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Wednesday, August 15, 2012

Gentile da Fabriano

Pseudo-Arabic script in the Virgin Mary's halo
(the script is further divided by rosettes like those on Mamluk dishes,executed in pastiglia)
detail of Adoration of the Magi
by Gentile da Fabriano (c. 1370 – 1427)
no copyright infringement intended

Not only was Gentile da Fabriano Italy's outstanding representative of the International Gothic style (a phase of Gothic art which developed in Burgundy, Bohemia, France and northern Italy in the late 14th century and early 15th century), he also contributed to the advanced art that foreshadowed the birth of the Renaissance. Unfortunately, most of Gentile's influential fresco paintings have been destroyed. Gentile worked in Venice, Florence, Siena, Orvieto, and Rome... Gentile's most famous surviving works were made during a short but influential stay in Florence in the 1420s, where he probably encountered the austere realism of his younger contemporary Masaccio.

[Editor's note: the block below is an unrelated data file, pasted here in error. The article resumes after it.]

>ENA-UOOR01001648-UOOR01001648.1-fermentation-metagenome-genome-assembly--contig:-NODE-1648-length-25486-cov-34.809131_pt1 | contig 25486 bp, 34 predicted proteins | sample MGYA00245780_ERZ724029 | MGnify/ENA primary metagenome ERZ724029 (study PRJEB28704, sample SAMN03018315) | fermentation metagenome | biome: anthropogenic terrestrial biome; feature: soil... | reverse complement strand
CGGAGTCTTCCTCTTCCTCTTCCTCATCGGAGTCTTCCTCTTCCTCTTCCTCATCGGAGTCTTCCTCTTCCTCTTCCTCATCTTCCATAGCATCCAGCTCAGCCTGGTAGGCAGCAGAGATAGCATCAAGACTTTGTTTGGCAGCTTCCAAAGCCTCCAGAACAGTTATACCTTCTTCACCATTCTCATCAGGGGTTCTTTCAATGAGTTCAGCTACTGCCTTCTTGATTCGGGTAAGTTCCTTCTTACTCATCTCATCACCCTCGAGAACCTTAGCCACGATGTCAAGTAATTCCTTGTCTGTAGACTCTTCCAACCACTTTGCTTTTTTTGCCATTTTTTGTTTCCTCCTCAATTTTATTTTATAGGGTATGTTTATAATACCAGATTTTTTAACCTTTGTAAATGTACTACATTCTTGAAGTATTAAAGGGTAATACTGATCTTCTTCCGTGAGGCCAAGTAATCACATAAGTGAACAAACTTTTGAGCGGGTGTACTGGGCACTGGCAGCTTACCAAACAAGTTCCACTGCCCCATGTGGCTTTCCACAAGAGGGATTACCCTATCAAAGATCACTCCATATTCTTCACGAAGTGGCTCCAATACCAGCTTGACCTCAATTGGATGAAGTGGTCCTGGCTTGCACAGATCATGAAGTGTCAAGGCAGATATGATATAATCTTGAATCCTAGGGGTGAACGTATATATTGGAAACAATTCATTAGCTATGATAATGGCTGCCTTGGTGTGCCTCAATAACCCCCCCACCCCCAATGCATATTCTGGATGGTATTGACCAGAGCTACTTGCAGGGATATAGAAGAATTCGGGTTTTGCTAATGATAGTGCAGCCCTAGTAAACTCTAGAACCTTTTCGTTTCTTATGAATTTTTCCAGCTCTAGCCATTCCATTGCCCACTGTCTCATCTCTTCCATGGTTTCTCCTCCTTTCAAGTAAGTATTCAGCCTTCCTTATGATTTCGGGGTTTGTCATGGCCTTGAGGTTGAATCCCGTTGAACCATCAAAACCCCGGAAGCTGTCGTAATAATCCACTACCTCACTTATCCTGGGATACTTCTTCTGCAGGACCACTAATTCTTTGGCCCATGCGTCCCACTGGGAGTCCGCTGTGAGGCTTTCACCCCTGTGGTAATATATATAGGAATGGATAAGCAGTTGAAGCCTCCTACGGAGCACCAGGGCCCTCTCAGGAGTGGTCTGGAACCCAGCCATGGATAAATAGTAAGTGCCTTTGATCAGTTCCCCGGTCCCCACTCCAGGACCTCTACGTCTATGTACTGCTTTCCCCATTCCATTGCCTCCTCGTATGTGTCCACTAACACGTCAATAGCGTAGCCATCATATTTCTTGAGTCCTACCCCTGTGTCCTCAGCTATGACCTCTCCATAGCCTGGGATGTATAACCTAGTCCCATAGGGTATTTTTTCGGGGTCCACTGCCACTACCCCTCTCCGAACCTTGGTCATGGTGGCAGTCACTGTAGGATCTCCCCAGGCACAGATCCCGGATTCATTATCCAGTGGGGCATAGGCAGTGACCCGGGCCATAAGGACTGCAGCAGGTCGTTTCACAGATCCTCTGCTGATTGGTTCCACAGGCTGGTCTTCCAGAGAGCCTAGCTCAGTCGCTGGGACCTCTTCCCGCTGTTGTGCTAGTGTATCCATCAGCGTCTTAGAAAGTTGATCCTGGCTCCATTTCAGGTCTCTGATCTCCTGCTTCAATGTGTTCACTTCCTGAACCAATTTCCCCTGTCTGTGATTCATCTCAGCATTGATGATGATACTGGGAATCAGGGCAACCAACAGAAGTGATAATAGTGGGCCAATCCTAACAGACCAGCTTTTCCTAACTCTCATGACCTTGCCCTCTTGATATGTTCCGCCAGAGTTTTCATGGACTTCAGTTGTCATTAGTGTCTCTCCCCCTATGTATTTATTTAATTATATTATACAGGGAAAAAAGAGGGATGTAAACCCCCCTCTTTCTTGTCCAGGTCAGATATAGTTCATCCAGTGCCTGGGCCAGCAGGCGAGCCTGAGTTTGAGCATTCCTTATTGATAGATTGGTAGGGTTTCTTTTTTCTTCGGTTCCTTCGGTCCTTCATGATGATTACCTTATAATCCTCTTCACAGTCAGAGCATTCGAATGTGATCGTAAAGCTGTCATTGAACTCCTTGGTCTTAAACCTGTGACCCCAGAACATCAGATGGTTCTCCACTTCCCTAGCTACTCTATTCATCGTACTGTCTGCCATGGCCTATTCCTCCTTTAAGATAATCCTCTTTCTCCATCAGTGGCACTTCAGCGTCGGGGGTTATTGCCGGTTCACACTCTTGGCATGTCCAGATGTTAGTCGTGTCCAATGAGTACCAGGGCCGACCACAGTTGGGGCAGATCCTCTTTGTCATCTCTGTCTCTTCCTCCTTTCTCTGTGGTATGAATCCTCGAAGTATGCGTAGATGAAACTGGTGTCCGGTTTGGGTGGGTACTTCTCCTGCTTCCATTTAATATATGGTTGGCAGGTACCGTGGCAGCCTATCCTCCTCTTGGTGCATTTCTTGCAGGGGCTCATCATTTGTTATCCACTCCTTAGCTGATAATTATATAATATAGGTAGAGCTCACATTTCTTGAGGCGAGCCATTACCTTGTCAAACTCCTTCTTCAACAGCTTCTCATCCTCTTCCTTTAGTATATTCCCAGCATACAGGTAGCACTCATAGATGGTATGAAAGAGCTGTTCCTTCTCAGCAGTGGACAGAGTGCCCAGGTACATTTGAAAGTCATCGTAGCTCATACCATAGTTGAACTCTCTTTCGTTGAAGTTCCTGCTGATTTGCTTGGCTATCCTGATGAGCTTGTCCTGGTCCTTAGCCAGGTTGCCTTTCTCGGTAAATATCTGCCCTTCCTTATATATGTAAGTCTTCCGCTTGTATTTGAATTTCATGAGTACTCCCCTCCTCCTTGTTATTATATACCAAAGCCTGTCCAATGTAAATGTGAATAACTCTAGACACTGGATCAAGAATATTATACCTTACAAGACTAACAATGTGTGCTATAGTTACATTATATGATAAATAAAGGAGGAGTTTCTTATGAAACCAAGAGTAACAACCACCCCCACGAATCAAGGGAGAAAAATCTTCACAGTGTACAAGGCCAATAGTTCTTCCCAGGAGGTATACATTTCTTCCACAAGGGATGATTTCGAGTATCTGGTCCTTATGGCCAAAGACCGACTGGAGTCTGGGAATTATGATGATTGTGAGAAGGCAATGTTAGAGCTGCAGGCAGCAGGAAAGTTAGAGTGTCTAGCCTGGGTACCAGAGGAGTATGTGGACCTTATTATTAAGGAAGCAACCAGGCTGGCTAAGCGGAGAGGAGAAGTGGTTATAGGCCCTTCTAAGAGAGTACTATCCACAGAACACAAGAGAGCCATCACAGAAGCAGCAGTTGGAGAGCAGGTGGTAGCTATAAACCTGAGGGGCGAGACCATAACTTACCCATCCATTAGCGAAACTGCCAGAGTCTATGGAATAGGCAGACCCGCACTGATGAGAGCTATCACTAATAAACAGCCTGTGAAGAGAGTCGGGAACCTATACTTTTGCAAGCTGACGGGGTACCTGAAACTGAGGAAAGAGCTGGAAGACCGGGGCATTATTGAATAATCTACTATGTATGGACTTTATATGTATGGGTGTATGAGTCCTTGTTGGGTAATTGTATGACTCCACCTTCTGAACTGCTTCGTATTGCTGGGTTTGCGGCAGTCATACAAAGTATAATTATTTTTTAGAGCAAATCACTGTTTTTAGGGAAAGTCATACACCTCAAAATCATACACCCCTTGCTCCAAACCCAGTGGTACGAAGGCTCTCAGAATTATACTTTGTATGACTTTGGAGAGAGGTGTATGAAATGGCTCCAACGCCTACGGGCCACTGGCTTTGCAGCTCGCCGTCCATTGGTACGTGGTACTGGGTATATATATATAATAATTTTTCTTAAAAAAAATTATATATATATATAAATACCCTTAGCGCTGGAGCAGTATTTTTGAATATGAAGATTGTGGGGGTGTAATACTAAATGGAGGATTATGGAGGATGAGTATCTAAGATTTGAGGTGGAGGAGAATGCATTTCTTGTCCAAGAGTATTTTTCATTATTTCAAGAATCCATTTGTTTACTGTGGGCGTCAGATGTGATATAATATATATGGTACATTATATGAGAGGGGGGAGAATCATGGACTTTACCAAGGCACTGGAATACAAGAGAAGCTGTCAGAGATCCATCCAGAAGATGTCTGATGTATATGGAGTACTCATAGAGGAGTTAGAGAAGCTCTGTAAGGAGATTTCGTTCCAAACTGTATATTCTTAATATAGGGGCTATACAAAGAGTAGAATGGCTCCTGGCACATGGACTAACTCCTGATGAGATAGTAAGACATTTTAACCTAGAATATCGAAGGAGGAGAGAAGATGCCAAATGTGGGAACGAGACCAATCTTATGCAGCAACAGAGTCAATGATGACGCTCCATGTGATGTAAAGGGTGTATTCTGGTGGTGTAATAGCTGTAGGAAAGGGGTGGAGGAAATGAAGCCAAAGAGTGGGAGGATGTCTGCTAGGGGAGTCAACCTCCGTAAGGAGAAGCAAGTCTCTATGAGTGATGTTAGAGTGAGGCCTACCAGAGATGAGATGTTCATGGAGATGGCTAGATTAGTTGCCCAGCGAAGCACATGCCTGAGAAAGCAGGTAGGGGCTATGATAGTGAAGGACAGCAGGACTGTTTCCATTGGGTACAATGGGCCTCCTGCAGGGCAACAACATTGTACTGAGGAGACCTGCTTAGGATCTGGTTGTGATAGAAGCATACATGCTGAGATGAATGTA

Gentile made other contributions to Renaissance art: abandoning abstract backgrounds for real skies, introducing a light source into the picture, depicting cast shadows, and making the earliest known drawings after the antique.

His lyrical atmosphere, elegant refinement, and attention to detail in rendering landscapes, animals, and costume typify the International Gothic style, originally developed in French and Burgundian courts and used especially in illuminated manuscripts.

(Old Masters)



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